No divine warrant on consumption


After the massive ice storm a year ago last January, a scientist I know told me there would be grieving, and that it would be comparable to people experiencing a tragedy in the family.

At the time, I thought her prediction a little extreme. But sure enough, I did encounter people who felt that way. Not a whole lot, mind you. However, those who did still speak of the storm, and the damage it brought, with a sense of great personal loss.

It wasn’t property damage that concerned them. They didn’t bring up the subject to talk about the costs of cleanup, or lost timber, or the view from their front window. They spoke of their emotions. And their language was the language of pain.

I thought of this while speaking with Stephen Dunn, professor of Christian ethics and director of the Elliott Allen Institute for Theology and Ecology at St. Michael’s University in Toronto. He is a Passionist, a priest of the Congregation of the Passion, which has about 3,000 members around the world.

We were talking about consumerism, over-consumption, and excessive demands on the carrying capacity of the earth. And how an abstract understanding that nature has limits has not motivated people to live with less. We continue to plunder nature with abandon.

The plundering is unlikely to stop, Dunn said, until people feel a connection to the earth. His emphasis on the word « feel’’ conveyed a sense of profound identification,  and I thought: « Wouldn’t it be grand if people made that connection to head off a disaster, instead of grieving after one had occurred?’’

Unfortunately, Christian theology has not been a great help. It has become human-centred, Dunn said. It has tended to see humans as directed by God to be in charge of the earth, and from that the concept of stewardship has evolved.

Stewardship means we manage the universe, Dunn said. It means we stay at the centre. There is an arrogance to this, he said, even if we believe we are doing God’s will. It is arrogance — and success in developing technological skills — that leads us to believe we can always repair damage to the environment. If not today, then we’ll be able to do it tomorrow. As a result, we ignore limits. We think we are all-powerful.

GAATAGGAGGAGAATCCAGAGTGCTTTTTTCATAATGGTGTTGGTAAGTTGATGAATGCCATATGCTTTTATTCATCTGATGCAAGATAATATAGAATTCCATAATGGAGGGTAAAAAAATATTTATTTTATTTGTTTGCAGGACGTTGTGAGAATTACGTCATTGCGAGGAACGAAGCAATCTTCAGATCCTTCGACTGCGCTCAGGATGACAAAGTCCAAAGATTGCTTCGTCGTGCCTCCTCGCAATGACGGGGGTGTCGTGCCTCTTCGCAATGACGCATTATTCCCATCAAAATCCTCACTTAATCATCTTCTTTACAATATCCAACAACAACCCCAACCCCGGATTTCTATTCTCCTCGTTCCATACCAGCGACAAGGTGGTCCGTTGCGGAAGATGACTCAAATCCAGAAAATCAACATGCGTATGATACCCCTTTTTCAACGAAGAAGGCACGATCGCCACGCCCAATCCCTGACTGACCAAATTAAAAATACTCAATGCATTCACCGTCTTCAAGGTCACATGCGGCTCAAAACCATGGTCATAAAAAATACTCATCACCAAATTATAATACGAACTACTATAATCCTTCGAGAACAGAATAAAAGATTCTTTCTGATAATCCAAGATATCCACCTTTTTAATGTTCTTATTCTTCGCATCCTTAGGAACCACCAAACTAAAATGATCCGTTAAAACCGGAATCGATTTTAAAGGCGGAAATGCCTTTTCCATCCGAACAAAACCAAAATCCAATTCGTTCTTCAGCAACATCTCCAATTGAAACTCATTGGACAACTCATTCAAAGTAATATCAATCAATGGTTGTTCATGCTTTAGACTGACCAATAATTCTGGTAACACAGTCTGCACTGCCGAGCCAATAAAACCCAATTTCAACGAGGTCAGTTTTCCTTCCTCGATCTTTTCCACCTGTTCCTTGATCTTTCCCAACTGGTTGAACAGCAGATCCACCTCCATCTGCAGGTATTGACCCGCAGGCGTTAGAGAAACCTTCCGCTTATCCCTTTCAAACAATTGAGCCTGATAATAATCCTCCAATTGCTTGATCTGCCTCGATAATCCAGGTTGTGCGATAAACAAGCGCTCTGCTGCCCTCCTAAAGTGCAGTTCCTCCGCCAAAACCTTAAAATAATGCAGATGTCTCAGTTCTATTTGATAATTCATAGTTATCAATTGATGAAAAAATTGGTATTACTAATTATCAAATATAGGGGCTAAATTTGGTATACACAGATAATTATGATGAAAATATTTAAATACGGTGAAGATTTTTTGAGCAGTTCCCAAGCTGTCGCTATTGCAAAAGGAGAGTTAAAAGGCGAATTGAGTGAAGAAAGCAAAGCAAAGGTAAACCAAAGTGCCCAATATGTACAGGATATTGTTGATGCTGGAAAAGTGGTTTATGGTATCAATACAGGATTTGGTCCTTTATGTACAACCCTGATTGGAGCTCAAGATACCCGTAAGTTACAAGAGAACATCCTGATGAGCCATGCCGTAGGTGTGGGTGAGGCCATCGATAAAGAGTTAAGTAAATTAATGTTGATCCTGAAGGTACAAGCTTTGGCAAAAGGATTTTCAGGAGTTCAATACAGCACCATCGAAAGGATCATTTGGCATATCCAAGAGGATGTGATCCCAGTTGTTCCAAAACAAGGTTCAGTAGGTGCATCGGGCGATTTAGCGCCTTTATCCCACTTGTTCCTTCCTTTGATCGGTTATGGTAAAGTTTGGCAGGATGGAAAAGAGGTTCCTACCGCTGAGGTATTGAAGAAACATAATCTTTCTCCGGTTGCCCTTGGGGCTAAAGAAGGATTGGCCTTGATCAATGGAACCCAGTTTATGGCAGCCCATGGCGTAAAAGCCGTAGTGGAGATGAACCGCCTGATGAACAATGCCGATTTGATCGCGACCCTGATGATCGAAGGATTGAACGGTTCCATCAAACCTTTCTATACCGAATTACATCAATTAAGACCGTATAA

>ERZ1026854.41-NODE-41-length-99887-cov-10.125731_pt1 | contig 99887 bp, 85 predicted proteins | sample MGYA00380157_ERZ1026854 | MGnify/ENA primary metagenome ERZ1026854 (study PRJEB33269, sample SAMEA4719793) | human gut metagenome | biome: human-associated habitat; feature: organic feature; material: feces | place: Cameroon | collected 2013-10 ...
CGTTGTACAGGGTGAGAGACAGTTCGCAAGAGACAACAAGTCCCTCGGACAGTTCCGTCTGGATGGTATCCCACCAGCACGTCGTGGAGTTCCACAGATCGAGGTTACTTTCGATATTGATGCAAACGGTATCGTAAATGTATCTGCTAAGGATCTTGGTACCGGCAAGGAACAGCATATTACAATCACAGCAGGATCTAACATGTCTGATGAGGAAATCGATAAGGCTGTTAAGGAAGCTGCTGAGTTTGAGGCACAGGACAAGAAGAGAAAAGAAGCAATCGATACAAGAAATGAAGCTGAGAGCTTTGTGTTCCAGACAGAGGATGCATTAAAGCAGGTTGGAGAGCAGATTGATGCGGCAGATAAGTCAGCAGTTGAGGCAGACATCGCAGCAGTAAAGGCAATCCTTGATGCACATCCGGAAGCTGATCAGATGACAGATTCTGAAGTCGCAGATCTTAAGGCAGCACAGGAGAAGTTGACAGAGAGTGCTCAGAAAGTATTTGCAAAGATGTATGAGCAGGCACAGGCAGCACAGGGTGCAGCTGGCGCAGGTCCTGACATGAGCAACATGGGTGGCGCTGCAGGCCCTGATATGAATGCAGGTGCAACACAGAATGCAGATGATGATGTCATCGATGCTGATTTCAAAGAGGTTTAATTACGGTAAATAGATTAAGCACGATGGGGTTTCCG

Instead, Dunn said, we should accept that this is God’s universe, and we live here as only one of His species. Nothing more, nothing less.

Only then will we develop a sense of belonging to, and being a part of, the earth. Only then will we treasure it, and « feel’’ the connection.

« If God really didn’t mean we should be destroying machines on the earth, then what did he mean,’’ Dunn asked? Answering his own question, he added: « God meant, ‘Join the community of the earth.’’’ Feel a kinship to all of His creations, and the humility that comes through appreciating the intricate dynamics of the cosmos.

The Church has been trying to change consumption patterns, Dunn said. But it has had limited success because its focus remains human-centred on social justice — on the impact over-consumption has on people, especially those in the Third World. Those whose lands are stripped of their natural resources to provide materials for citizens of industrialized nations.

« The theological literature is not much about depletion of resources.’’ It doesn’t talk about ravaging God’s earth, upsetting the dynamics of life in nature, and violating the community of the earth.

There are exceptions. The Patriarch of the Greek Orthodox Church has declared it a sin to maliciously cause harm to the environment — and Dunn supports that position.

« Our patterns of consumption have no divine warrant,’’ he said. « If you put religious language on (these patterns), they are sinful. They are ultimately evil.’’

That’s awfully powerful language. However, I see it not as a threat, but as emphasizing how central it should be to Christian thinking to see kinship in Creation.

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